(1) Is the rough guideline I referenced above (which I can't seem to find right now in Meta), an accurate assessment of our general policy -- i.e., food "poisoning" causing acute medical problems from errors in handling or contamination is on-topic, while chronic "poisoning" is generally off-topic?

(2) Are food or cooking-related questions that involve recognized high-risk toxins (e.g., lead, mercury) ever on-topic, even if they may require chronic exposure to create risk rather than our typical bacteria/mold/etc. acute food safety questions? (By "recognized high-risk toxins" I mean things that organizations like the FDA, CDC, EPA, etc. might have long-established official warnings to the public about, rather than questionable chemicals and additives which may or may not be "safe" and are more properly the domain of nutrition/medical advice.)

(3) If a question asks about food "safety" where a risk of such toxin exposure (as in (2) above) is important to consider, are answers that address such risks on-topic? (E.g., "Is it safe to cook in X vessel/container using method Y?")

  • I don't want to go digging right now, but I feel like we've had plenty of things in this general area without problems, and the rule of thumb might be more "does the government make safety (not health/nutrition!) recommendations on this topic?" – Cascabel Feb 10 '15 at 19:08
  • Lead in water is a massive problem in some areas, and the 'test' is suposed to be done after running the water for a minute. (there were complaints by the water utility that people were running the tests incorrectly, and that was the reason for so many failing tests ... of course, using the proscribed methods 1/2 the homes still failed the test) – Joe Feb 13 '15 at 13:48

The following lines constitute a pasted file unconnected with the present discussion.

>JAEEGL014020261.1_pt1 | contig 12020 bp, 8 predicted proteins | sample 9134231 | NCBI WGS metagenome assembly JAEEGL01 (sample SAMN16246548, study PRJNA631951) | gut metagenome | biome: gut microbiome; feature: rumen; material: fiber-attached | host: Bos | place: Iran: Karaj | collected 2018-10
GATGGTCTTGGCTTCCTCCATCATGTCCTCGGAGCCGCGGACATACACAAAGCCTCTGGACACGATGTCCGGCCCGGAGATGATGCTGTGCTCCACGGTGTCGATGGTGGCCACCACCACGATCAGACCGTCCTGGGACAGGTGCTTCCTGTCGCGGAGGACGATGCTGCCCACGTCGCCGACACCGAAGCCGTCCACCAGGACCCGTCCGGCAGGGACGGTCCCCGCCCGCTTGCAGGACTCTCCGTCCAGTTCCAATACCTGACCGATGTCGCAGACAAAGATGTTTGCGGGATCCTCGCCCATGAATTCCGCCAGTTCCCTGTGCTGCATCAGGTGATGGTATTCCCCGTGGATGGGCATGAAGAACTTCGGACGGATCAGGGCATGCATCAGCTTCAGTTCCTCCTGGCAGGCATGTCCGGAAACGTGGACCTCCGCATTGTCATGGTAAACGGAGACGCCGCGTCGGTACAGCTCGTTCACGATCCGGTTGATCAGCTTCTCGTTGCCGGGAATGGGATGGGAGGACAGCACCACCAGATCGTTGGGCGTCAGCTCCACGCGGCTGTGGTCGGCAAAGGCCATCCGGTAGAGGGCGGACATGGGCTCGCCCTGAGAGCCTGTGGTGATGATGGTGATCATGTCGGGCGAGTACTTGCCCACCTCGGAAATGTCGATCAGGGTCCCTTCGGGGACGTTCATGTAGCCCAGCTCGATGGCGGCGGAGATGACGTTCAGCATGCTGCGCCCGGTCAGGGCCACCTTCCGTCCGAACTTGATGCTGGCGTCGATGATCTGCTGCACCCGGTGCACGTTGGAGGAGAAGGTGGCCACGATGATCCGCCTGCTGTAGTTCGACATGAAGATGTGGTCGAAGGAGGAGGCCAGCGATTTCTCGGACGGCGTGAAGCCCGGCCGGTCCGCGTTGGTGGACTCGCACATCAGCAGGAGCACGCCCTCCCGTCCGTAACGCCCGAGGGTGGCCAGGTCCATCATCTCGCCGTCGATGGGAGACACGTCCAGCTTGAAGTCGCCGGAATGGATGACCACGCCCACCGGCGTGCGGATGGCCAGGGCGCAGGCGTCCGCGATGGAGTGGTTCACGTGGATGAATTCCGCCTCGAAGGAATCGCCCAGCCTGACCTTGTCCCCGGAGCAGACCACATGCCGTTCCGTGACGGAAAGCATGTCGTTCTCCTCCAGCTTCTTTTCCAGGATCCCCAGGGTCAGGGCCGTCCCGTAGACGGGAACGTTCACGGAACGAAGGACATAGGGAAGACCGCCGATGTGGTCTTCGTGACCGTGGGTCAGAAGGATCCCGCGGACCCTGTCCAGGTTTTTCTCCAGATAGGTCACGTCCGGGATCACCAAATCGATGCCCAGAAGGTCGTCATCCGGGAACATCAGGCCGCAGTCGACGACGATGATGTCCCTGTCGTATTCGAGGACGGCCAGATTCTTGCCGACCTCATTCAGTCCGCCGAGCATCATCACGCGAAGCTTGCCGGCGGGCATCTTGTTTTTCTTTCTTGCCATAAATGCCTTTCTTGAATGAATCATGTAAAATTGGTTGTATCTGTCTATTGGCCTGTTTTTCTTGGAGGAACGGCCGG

• Oh ... and I was one of your 3 upvotes on your answer. Maybe we need a specific question of 'why is it a bad idea to use hot tap water?' so that the more dismissive answers won't be accepted. (I used to keep my hot water heater in the 'econo' mode at 120°F to prevent scalding issues, but I switched it back when I found out about the legionaires issue) – Joe Feb 13 '15 at 13:54
  • @Jefromi - Thanks. Before I wrote this, I did skim through quite a bit of meta discussion trying to find the line between "safety" and "health" defined (they are often not characterized in such categories on government websites), which is what this question is about. One suggestion I remember seeing (I think by Aaronut some years ago) said that one distinction was that "food safety" generally dealt with acute consequences (e.g., could send you sick to the hospital soon), but "health/nutrition" deals with longer term consequences. If there is a clear guideline on this point, I'd be interested. – Athanasius Mar 3 '15 at 18:16
  • @Athanasius Yeah, I don't know. Seems like this should definitely be on topic, though, so either we just let it be and hope the world doesn't end, or we try and make clear guidelines that allow it (along with acute things)? – Cascabel Mar 3 '15 at 19:38
  • Is avoiding contaminating food with eg mercury not basically a hygiene question? – rackandboneman Sep 21 '16 at 15:20